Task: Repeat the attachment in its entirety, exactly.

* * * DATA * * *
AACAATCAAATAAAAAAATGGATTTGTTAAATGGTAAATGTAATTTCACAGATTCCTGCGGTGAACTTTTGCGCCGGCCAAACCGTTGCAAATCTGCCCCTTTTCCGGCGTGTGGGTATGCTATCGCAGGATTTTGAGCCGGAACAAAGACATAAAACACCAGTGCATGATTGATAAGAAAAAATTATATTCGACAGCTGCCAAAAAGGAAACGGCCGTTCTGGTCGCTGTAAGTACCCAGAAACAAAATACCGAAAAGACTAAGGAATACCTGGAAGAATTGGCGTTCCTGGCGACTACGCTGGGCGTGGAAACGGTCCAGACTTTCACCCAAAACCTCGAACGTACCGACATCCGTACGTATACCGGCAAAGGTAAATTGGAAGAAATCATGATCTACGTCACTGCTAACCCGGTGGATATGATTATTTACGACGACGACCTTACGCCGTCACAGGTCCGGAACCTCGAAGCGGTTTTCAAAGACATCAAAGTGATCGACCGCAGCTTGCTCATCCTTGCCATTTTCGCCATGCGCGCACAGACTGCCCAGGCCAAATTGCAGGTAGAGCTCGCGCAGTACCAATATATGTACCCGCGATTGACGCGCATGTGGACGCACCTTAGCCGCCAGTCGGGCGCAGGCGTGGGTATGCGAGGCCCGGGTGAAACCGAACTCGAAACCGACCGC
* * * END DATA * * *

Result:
AACAATCAAATAAAAAAATGGATTTGTTAAATGGTAAATGTAATTTCACAGATTCCTGCGGTGAACTTTTGCGCCGGCCAAACCGTTGCAAATCTGCCCCTTTTCCGGCGTGTGGGTATGCTATCGCAGGATTTTGAGCCGGAACAAAGACATAAAACACCAGTGCATGATTGATAAGAAAAAATTATATTCGACAGCTGCCAAAAAGGAAACGGCCGTTCTGGTCGCTGTAAGTACCCAGAAACAAAATACCGAAAAGACTAAGGAATACCTGGAAGAATTGGCGTTCCTGGCGACTACGCTGGGCGTGGAAACGGTCCAGACTTTCACCCAAAACCTCGAACGTACCGACATCCGTACGTATACCGGCAAAGGTAAATTGGAAGAAATCATGATCTACGTCACTGCTAACCCGGTGGATATGATTATTTACGACGACGACCTTACGCCGTCACAGGTCCGGAACCTCGAAGCGGTTTTCAAAGACATCAAAGTGATCGACCGCAGCTTGCTCATCCTTGCCATTTTCGCCATGCGCGCACAGACTGCCCAGGCCAAATTGCAGGTAGAGCTCGCGCAGTACCAATATATGTACCCGCGATTGACGCGCATGTGGACGCACCTTAGCCGCCAGTCGGGCGCAGGCGTGGGTATGCGAGGCCCGGGTGAAACCGAACTCGAAACCGACCGC